D600 vs d7100

Started Apr 26, 2013 | Discussions thread
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MikeInIndy Senior Member • Posts: 1,077
Re: Let's simplify this

chlamchowder wrote:

When simply trying to cover a focal length, irrespective of IQ, DX can often do it for a lower price as long as the focal length of concern is not between 28mm and 80mm, because there are $20 options available for FX that DX can't match. (and 20mm, because there's a $100 Tamron 19-35 that DX can't match either)

When trying to obtain equivalent DOF and ISO performance (factoring in equivalent aperture), FX wins with one exception: getting a 75mm or 85mm f/2. DX has the 50/1.4 for $200 used, but with FX, a 85/1.8 costs about $300.

So yes, you can set up kit with DX that covers the same focal lengths as a more expensive FX kit. But you'll be losing DOF control, and will have a harder time in low light. (and most of the time will have less resolution too).

I own a D7000 and a D600, I use both behind a 70-200 f4 most regularly.  So I should throw out the D7000 because the IQ is worse?  If I solely took pictures in a cave maybe.

Taking pictures in a cave is not what high ISO is for. You would use a cable release and a tripod for that to obtain nice, bright long exposure ISO 100 (or ISO 25 if you desired) images.

High ISO is for freezing fast action in marginal light. Let's say you're at a stage performance, and they dim the stage lights. But performers are moving around, and you can't pull a low shutter speed and rely on good handholding technique to save you. You still want sharp shots (so at least 1/250s with good panning). You're at ISO 6400 before you know it.

Or if they turn off the lights on a dance floor. You're hitting ISO 12800 or 25600. Plenty of real life scenarios call for high ISOs (basically anything that's indoors and deals with moving stuff).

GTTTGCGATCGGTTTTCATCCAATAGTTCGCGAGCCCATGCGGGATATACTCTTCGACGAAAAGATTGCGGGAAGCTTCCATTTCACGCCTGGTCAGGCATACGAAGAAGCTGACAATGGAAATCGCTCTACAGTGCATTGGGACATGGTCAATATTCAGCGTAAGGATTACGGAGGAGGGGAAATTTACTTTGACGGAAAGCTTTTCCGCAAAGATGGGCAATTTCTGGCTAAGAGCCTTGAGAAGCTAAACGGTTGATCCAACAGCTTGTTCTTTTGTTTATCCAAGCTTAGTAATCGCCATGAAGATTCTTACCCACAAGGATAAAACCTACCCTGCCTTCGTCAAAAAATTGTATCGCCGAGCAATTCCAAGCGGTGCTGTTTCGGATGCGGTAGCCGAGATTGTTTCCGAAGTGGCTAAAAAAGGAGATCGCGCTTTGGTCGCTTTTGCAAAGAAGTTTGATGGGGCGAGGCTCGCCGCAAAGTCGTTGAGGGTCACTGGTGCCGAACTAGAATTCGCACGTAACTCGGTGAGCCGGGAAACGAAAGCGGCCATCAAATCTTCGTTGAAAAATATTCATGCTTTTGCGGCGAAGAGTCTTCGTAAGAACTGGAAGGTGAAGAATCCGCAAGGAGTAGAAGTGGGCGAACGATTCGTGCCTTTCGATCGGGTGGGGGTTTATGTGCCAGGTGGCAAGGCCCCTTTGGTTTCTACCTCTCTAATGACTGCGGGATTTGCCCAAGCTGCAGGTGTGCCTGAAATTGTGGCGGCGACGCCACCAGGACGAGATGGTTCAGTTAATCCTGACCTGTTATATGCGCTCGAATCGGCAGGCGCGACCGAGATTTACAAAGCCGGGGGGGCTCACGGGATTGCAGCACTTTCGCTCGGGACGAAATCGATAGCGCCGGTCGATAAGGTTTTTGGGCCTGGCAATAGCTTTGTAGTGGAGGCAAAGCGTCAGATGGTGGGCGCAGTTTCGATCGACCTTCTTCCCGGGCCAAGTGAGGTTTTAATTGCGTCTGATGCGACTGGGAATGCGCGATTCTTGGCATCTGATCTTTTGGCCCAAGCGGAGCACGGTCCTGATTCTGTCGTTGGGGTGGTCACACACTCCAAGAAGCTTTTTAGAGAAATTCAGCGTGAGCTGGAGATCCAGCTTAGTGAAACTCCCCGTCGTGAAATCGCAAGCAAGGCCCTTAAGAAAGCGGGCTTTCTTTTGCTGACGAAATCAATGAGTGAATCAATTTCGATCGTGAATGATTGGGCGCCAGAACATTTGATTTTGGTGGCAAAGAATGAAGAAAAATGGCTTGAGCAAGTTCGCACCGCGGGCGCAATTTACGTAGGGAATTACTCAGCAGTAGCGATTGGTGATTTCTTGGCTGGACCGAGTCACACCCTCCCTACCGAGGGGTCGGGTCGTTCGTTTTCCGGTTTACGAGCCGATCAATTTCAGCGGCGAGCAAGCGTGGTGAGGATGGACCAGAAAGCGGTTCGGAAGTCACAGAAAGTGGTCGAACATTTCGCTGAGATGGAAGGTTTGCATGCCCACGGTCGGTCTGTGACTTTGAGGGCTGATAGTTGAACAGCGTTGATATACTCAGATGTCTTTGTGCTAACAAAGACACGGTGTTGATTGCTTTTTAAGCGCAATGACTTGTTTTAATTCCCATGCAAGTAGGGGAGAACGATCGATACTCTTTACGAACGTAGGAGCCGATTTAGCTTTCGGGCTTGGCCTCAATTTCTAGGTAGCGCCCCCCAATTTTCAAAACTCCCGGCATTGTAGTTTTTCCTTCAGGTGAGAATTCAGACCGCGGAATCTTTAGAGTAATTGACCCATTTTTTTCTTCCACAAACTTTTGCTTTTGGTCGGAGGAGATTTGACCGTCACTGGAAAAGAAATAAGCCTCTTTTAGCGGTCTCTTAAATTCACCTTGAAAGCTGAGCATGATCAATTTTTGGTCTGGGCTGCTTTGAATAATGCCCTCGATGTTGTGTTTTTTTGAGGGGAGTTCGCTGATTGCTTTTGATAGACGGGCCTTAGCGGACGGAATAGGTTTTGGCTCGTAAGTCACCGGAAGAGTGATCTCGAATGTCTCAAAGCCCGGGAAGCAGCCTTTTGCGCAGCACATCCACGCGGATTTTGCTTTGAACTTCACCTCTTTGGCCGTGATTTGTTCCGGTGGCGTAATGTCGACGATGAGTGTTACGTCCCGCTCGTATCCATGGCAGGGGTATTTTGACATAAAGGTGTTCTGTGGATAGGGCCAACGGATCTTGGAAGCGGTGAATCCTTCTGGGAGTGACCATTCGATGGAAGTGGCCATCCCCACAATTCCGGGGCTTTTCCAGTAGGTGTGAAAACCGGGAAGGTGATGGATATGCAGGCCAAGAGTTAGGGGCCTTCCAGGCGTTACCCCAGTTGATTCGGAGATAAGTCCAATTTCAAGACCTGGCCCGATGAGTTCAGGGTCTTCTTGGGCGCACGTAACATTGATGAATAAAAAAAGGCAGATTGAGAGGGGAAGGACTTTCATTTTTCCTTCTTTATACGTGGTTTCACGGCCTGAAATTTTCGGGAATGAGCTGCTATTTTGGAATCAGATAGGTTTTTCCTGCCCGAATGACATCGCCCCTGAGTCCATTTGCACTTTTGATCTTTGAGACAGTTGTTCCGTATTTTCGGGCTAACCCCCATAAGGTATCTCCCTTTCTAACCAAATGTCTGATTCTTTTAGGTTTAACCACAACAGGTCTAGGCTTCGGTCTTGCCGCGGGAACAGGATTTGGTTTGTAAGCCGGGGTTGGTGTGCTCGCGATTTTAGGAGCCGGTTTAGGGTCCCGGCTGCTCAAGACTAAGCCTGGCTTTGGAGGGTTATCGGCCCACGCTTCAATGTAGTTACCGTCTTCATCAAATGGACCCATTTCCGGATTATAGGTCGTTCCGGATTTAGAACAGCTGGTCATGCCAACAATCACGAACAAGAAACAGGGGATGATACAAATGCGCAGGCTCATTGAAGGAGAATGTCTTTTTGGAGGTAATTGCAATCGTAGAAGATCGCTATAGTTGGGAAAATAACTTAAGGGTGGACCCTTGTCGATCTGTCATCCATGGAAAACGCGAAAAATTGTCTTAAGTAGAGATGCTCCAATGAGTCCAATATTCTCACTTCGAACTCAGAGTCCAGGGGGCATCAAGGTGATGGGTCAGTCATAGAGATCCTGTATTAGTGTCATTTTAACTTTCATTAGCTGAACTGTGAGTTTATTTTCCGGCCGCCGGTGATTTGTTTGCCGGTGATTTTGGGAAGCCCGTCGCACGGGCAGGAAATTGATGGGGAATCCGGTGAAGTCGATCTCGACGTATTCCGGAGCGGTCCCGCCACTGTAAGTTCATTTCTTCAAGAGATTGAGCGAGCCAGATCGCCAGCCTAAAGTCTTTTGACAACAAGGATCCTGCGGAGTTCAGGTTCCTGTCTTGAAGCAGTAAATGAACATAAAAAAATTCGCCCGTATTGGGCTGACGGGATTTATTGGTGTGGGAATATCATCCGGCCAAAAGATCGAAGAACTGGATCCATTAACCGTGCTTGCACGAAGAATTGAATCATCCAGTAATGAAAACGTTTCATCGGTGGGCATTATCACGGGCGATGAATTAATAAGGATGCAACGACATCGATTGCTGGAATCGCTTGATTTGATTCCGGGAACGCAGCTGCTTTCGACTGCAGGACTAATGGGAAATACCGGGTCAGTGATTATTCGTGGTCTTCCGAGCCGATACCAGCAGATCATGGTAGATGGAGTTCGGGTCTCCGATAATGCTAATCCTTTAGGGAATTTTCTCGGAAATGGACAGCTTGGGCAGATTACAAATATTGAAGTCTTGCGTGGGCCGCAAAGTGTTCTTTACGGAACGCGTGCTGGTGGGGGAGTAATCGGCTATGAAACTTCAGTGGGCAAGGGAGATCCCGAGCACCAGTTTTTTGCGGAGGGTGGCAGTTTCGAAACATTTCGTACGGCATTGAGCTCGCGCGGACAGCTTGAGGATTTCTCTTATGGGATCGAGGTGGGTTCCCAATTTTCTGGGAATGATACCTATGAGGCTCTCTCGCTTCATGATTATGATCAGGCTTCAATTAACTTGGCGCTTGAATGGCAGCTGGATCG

At elevated ISO, sure, at base ISO, I'd love for you to prove that assertion

That's the whole point - at elevated ISO, FX is better.

But at base ISO, FX is also better, providing more DR. And having a lower pixel density while having the same resolution means it demands less from lenses.

Half a stop of DR as I said above

The initial body price being 1000 dollars more, and the more bang for the buck being if you shoot pictures in a cave or need razor thin DOF.

Again, pictures in a cave = very poor argument.

Sarcasm my friend

Focal length is focal length, aperture is aperture, and I still haven't seen any real proof that even given the equivalencies FX is significantly cheaper lens for lens, let alone considering the above "initial higher body price" which BEST CASE is 800 bucks or so more.

Ok, let's go cheapest way to cover focal lengths, completely ignoring IQ/low light ability:

  • Standard 28-80 type zoom: Tamron 28-80/3.5-5.6 - $25 used from KEH
  • DX equivalent: 18-55/3.5-5.6, about $80 used even looking at the non-VR version (ebay)

You're forgetting the Sigma 18-50, which can be had for 35 bucks or less

  • Getting a 15mm wide angle: Samyang 14/2.8 for $350
  • DX equivalent: 10-20/4-5.6, about $400 used from ebay

Tokinas 12-24 regularly sells for 250 for the version 1, granted it's not quite as wide, it's still pretty darn wide, but that's one of FX's big advantages, just like DX has long lens advantage, FX has the "really wide" advantage

  • Getting a 20mm wide angle: Tamron 19-35/3.5-4.5 - about $100 from KEH
  • DX equivalent: Some 14mm lens? $350 for Samyang 14/2.8?

See above.

I never said APS-C performance is equal to FF.  The post that started all of this said "FX lenses cost more" you two then propped up the argument "FX lenses don't cost more when you factor in performance of the camera they're attached to."

That's exactly the argument. How can you consider lenses without also considering differences in camera body? A DX sensor behind a 55/2.8 lens is collecting about half as much light as a FX sensor behind a 80/2.8 lens.

Except at base ISO the "one stop better" argument falls apart on anything other than for DOF control.

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